Hidden In $1.2 Trillion Infrastructure Bill Is A Law Requiring “Kill Switches” In All New Cars
In November, the federal government passed a massive $1.2 trillion infrastructure bill and, like all bills drafted by the federal government, politicians snuck in countless items that had nothing to do with “infrastructure.” One of the insidious additions to the the bill makes it a felony if crypto traders don’t collect personal information on the hundreds or thousands of transactions they conduct every day.
If infra bill passes: a short story
Any American business: we received your payment of 0.243 bitcoin, thanks for your business! One last thing: give us your SSN, address, DOB, occupation, copy of passport or DL, and this other info Treasury Sec’y Yellen wants from you…
— Abraham Sutherland (@abesutherland) September 29, 2021
But this is just the beginning. This bill affects far more folks than just crypto traders. Deep within the bill, hidden under thousands of pages of government speak, is a little measure lawmakers are touting as the solution to drunk driving.
While no one thinks it is okay to endanger the lives of others on the road while driving drunk, under this measure, according to former US representative Bob Barr, government is mandating the installation of a “kill switch” on your vehicle.
As part of the passage of the infrastructure bill, it is now mandatory for auto manufacturers to install “safety” devices that “passively monitor the performance of a driver of a motor vehicle to accurately identify whether that driver may be impaired.”
By 2026 the kill switch will be mandated on every new car sold in the United States.
While everyone would like to stop DUIs, if we examine the language of the mandate, it becomes rather worrisome. In computer jargon, “passively” means that this system will always be monitoring the driver. It will have to monitor your normal driving habits to determine whether or not you are impaired.
As there are no set standards for idiosyncrasies behind the wheel, the idea of what and what doesn’t constitute “impaired” driving is entirely subjective. If impairment is detected, according to the legislation, vehicle operation will be “prevented or limited.”
The legislation also mentions monitoring the blood alcohol content of the driver, yet there is no detail on how this would be done. But perhaps the most worrisome aspect of this madness is that it will be an “open” system, containing at least one backdoor to allow authorized third parties to remotely access the system’s data at any time.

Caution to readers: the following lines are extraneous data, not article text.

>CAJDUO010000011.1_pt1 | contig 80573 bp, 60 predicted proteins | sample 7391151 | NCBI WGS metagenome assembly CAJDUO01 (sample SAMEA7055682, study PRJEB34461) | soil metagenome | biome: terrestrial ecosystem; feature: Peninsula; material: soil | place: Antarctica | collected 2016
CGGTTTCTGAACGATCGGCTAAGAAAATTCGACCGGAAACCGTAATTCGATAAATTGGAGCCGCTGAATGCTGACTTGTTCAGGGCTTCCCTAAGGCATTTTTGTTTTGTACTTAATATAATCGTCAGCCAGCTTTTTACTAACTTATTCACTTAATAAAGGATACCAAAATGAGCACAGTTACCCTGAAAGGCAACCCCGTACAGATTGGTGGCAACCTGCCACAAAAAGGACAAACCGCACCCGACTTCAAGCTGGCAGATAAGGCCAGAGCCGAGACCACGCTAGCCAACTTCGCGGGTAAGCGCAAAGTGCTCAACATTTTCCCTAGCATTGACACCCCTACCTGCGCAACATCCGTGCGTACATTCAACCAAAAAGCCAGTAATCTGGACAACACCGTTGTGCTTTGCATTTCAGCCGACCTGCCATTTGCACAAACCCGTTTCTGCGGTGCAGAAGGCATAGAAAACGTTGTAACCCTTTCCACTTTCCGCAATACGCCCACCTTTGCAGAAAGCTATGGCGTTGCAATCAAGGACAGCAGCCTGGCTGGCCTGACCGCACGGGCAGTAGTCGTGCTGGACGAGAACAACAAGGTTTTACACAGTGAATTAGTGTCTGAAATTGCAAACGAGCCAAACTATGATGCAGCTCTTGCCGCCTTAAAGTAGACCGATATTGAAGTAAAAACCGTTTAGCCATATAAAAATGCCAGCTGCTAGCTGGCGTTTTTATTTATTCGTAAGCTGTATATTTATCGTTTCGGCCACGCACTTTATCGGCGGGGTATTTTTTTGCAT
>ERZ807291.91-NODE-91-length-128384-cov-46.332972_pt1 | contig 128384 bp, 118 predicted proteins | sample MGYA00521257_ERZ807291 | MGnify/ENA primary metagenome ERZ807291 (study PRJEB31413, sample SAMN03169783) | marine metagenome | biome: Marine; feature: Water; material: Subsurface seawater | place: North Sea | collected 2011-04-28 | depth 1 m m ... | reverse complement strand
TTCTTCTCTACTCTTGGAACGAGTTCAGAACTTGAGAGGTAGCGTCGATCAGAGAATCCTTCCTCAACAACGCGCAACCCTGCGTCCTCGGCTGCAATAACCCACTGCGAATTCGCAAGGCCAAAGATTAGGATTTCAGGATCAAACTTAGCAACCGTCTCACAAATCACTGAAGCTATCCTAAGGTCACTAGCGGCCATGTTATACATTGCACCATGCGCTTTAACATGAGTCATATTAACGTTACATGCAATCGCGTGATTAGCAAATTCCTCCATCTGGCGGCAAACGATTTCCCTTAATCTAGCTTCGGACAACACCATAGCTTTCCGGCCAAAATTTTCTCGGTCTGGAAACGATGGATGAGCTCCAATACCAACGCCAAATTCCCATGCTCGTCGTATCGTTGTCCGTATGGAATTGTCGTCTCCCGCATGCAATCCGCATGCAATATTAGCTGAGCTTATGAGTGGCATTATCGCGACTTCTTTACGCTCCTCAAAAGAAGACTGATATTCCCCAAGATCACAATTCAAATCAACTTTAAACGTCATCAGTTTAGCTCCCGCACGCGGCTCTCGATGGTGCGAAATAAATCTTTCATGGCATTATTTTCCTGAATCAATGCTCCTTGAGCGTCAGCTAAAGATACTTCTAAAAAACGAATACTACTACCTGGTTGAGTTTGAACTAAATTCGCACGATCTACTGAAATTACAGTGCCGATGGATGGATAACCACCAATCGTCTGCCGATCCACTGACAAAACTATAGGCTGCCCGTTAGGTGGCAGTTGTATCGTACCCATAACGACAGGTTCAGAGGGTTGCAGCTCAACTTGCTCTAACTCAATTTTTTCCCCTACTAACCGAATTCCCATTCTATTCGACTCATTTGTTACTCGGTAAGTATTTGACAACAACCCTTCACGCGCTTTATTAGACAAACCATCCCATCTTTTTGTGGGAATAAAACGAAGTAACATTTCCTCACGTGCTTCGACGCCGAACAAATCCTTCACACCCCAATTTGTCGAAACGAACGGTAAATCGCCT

As Barr points out,
This is a privacy disaster in the making, and the fact that the provision made it through the Congress reveals — yet again — how little its members care about the privacy of their constituents.
The lack of ultimate control over one’s vehicle presents numerous and extremely serious safety issues; issues that should have been obvious to Members of Congress before they voted on the measure.
For example, what if a driver is not drunk, but sleepy, and the car forces itself to the side of the road before the driver can find a safe place to pull over and rest? Considering that there are no realistic mechanisms to immediately challenge or stop the car from being disabled, drivers will be forced into dangerous situations without their consent or control.
On top of these privacy issues, it opens the door to unscrupulous police actions and warrantless searches. Will a driver’s algorithm be accessible by police just as a license plate can be read into their scanners? What about insurance companies? Will they have access to this data?
While many folks — in the “if you’re not breaking the law, you have nothing to worry about” crowd — are touting this as a means of protecting law abiding citizens, exactly what constitutes “law abiding” is a shifting goal post in the land of the free.
The slippery slope brought on by this mandate has far too many “what if” scenarios to even get into. But rest assured, “safety” will certainly take a back seat to the police state.
In typical American political fashion, this kill switch was not debated on the House or Senate floor — or anywhere for that matter. Instead, it was born in backroom deals and slipped in to the infrastructure bill whether you like it or not.
Article posted with permission from Matt Agorist